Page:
Declining levels of estrogen during and after menopause can increase your risk of pelvic organ prolapse (POP), which occurs when one or more pelvic organs — the uterus, bladder, and/or rectum — slip down from their normal position and end up pressing into or out of the vagina.
While this is not life-threatening, it can cause discomfort, embarrassment, and/or incontinence, although some people experience few to no symptoms. The important thing to know is that it is a treatable condition, and there are many things you can do to improve your quality of life.
Other top risk factors
Beyond the hormonal shifts of menopause, which can contribute to weakening pelvic muscles and connective tissues, there are other risk factors that can play a role, including
- Vaginal childbirth. Multiple vaginal births can raise your risk of pelvic organ prolapse later in life, as well as having a baby weighing more than 8 ½ pounds.
- Long-term pressure on your abdomen. This can be caused by chronic coughing (such as from smoking), obesity, heavy lifting, or straining frequently during bowel movements (aka constipation).
- Being over the age of 60. About 37 percent of women with pelvic floor disorders are between the ages of 60 to 79, and about half are age 80 or older.
It’s also possible to have pelvic organ prolapse without any of these risk factors. Around 1 in 3 people will experience POP by their 60s, so knowing the symptoms and the range of what’s normal can benefit everyone.
Recognizing the symptoms
If you’ve seen or felt something coming out of your vagina, or you’ve experienced feelings of pressure, discomfort, aching, or fullness in the pelvis — particularly during sex or physical activity — it’s a good idea to schedule a consultation and exam with your OB/GYN or primary care provider. You can also meet directly or ask for referrals to specialized urogynecologists and pelvic floor therapists.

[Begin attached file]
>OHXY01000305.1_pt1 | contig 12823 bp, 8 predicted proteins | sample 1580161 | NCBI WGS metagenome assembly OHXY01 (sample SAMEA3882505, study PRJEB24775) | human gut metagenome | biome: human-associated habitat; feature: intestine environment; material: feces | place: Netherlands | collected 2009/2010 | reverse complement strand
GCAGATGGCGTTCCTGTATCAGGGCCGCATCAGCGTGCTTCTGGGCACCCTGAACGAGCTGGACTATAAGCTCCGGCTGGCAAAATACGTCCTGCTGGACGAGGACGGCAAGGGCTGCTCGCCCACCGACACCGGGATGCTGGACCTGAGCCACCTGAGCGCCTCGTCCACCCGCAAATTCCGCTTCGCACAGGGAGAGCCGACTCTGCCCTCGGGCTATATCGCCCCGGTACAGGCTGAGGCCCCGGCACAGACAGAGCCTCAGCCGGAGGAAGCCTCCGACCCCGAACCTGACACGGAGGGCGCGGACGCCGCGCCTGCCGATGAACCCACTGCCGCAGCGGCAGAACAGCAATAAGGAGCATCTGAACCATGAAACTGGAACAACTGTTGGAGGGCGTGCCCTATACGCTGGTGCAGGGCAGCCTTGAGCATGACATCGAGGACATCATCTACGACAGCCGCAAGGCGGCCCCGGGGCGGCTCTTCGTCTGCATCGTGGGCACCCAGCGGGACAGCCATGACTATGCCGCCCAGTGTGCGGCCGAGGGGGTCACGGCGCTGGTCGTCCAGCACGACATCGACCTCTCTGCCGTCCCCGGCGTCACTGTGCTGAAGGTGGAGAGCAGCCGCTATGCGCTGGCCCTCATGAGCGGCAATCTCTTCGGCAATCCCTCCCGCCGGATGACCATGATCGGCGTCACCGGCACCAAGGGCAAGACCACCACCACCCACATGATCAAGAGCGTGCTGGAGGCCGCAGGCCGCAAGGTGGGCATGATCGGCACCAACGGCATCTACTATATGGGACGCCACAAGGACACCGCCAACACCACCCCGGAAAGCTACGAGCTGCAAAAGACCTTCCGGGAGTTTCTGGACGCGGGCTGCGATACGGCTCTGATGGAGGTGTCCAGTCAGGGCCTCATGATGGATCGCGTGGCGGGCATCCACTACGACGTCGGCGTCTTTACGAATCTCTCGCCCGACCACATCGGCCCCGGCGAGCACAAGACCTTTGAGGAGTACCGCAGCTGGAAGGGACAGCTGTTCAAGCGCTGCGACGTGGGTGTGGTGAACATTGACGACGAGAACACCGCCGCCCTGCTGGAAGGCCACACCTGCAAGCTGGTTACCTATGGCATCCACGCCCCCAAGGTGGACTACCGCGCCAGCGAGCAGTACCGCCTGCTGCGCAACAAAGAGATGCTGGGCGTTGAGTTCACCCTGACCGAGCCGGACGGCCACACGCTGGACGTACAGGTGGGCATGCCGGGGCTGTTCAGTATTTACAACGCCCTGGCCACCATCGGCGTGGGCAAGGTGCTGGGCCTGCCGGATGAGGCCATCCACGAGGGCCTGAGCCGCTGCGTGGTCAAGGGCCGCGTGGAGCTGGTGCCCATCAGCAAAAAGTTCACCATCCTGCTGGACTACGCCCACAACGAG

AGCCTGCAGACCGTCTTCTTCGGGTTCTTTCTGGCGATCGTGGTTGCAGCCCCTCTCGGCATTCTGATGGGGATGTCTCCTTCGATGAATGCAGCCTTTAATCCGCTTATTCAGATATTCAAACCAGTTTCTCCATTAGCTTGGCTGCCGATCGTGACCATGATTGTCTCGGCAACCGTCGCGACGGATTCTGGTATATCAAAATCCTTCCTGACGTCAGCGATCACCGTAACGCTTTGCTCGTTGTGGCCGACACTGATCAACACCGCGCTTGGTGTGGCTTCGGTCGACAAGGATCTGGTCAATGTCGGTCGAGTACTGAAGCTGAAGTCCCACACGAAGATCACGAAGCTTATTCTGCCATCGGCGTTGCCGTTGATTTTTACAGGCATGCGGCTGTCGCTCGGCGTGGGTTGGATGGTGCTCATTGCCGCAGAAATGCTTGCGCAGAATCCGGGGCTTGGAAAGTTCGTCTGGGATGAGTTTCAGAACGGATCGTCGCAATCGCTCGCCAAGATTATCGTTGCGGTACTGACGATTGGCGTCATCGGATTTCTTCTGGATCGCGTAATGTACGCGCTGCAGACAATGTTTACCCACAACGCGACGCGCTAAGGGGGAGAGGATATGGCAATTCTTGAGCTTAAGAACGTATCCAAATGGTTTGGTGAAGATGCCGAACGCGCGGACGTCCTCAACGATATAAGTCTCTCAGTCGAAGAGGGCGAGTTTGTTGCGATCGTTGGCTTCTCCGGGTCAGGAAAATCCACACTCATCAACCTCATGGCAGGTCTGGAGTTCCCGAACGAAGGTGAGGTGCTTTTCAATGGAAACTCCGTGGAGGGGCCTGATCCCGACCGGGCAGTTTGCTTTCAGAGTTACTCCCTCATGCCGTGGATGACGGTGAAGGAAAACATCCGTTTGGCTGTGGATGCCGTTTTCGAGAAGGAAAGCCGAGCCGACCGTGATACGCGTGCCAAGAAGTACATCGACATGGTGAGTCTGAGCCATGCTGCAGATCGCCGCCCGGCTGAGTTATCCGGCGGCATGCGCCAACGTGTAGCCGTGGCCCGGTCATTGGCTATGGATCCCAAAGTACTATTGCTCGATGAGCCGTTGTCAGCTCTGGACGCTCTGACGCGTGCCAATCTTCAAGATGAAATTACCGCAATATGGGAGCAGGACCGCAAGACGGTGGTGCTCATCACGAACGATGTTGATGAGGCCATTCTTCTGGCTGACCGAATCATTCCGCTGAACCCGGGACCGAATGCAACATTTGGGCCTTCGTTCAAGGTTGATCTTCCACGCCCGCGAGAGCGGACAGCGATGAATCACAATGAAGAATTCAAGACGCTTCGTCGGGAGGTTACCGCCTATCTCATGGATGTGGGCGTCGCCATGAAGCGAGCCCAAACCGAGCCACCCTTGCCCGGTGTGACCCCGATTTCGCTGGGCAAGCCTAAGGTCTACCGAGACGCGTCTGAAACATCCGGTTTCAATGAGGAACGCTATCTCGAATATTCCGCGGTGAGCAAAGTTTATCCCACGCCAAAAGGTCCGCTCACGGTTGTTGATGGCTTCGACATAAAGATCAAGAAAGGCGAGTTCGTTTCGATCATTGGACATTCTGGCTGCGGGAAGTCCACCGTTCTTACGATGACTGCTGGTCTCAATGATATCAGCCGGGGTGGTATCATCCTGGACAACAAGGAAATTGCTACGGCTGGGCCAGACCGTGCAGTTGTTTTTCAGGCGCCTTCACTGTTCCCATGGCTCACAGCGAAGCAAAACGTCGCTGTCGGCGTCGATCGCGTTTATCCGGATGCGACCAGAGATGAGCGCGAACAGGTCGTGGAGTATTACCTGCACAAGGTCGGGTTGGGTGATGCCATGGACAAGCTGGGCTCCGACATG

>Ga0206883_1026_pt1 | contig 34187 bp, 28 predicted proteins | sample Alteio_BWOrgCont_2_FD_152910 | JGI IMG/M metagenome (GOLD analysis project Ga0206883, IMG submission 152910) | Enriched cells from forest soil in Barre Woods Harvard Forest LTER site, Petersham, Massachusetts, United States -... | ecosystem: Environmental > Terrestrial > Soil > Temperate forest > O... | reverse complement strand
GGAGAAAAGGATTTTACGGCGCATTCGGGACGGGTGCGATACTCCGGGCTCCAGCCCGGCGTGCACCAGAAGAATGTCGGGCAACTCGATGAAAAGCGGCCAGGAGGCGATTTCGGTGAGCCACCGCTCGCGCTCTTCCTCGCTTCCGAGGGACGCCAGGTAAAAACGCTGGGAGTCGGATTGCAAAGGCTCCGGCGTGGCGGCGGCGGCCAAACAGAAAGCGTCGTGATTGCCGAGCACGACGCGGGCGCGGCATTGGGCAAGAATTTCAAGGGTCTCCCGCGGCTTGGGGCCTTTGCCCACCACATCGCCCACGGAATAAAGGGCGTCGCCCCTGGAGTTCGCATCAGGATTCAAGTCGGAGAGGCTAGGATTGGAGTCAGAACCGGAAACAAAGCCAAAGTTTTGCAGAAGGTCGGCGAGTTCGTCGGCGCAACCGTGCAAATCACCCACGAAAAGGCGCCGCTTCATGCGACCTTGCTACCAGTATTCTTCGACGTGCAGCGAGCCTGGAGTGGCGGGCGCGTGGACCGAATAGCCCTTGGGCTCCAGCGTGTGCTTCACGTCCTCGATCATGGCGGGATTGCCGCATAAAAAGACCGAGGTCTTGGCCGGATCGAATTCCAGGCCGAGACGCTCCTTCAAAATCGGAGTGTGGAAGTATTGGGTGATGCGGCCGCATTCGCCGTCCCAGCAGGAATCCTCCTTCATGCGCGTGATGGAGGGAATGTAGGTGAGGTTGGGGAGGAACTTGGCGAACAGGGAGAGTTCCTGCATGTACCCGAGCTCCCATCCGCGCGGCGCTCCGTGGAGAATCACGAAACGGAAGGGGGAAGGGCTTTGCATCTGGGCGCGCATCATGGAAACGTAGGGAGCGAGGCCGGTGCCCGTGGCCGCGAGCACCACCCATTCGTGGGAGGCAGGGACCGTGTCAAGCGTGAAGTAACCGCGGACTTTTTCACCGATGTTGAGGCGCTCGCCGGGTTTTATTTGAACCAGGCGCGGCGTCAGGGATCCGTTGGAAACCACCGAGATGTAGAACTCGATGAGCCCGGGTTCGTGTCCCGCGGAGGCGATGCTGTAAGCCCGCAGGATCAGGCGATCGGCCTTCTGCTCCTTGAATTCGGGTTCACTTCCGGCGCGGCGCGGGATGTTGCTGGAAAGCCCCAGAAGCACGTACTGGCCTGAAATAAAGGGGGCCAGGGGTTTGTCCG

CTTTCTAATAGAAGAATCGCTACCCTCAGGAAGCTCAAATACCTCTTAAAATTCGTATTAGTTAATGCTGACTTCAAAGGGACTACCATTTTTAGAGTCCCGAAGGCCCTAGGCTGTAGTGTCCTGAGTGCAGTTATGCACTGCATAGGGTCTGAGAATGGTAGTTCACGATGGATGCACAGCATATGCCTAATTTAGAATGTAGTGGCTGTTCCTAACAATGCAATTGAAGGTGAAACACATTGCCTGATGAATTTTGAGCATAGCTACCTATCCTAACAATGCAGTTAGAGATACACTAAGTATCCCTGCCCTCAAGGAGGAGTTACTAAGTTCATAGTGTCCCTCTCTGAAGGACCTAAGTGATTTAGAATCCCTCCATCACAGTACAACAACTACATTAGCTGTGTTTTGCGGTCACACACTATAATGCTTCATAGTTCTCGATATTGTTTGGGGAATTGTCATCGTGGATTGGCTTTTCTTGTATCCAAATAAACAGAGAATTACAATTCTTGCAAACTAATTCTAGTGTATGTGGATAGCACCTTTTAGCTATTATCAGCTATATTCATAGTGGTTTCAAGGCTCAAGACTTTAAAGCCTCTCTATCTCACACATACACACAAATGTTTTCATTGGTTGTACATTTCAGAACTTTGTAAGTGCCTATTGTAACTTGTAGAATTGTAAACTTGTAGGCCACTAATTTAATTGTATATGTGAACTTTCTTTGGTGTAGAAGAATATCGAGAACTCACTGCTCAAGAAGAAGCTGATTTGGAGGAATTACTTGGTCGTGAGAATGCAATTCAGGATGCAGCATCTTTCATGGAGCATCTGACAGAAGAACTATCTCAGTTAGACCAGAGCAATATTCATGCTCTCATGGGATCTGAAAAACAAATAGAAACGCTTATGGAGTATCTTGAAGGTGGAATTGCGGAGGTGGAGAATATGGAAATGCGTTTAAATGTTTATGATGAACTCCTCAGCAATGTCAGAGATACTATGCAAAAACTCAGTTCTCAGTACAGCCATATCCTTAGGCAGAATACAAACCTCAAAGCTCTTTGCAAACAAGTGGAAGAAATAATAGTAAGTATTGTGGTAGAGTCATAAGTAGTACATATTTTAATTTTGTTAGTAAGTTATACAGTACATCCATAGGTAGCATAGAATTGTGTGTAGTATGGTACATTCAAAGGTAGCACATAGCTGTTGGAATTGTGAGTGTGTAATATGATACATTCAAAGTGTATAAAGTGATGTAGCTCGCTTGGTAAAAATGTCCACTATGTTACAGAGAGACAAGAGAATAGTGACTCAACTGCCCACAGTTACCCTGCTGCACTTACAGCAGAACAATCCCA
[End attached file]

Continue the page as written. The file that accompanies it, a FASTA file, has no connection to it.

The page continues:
Other potential signs of pelvic organ prolapse include pelvic pressure that gets worse when standing or coughing, or over the course of the day. You may also start to have problems inserting tampons or controlling your bladder, leading to the involuntary leaking of urine (aka urinary incontinence). It’s also possible to have similar problems with stool, which is called fecal incontinence.
Don’t wait to get treated
There are a range of options for managing and treating pelvic organ prolapse, and the exact interventions recommended will likely depend on the severity of your symptoms as well as your age, type of prolapse, and level of sexual activity. So many people are embarrassed or delay getting support because it’s hard to talk about their experience. POP is a treatable medical condition, and providers are here to listen and find a plan that works for you!
Potential treatments might include:
- Trying pelvic floor muscle therapy, which can strengthen your muscles and improve a wide range of symptoms.
- Adding more fiber to your diet is a key lifestyle change if you’re dealing with chronic constipation. Quitting smoking is another valuable change.
- Inserting a pessary, a removable vaginal device that can help support the pelvic organs
Undergoing surgery, which can help support the uterus or vagina. This is medically indicated surgery by a qualified urogynecologist, and not cosmetic or marketed as vaginal rejuvenation. Cosmetic surgery will not improve symptoms and has risks of its own.
Reviewed by the Ovia Health Clinical Team
“Pelvic Organ Prolapse”. Office on Women’s Health. Office on Women’s Health.https://www.womenshealth.gov/a-z-topics/pelvic-organ-prolapse.
Dr. Cheryl Iglesia. “5 Things I Wish All Women Knew About Pelvic Organ Prolapse”. American College of Obstetrics and Gynecology. American College of Obstetrics and Gynecology. December 2021. https://www.acog.org/womens-health/experts-and-stories/the-latest/5-things-i-wish-all-women-knew-about-pelvic-organ-prolapse#:~:text=When%20a%20pelvic%20organ%20drops,and%20others%20can%20be%20isolating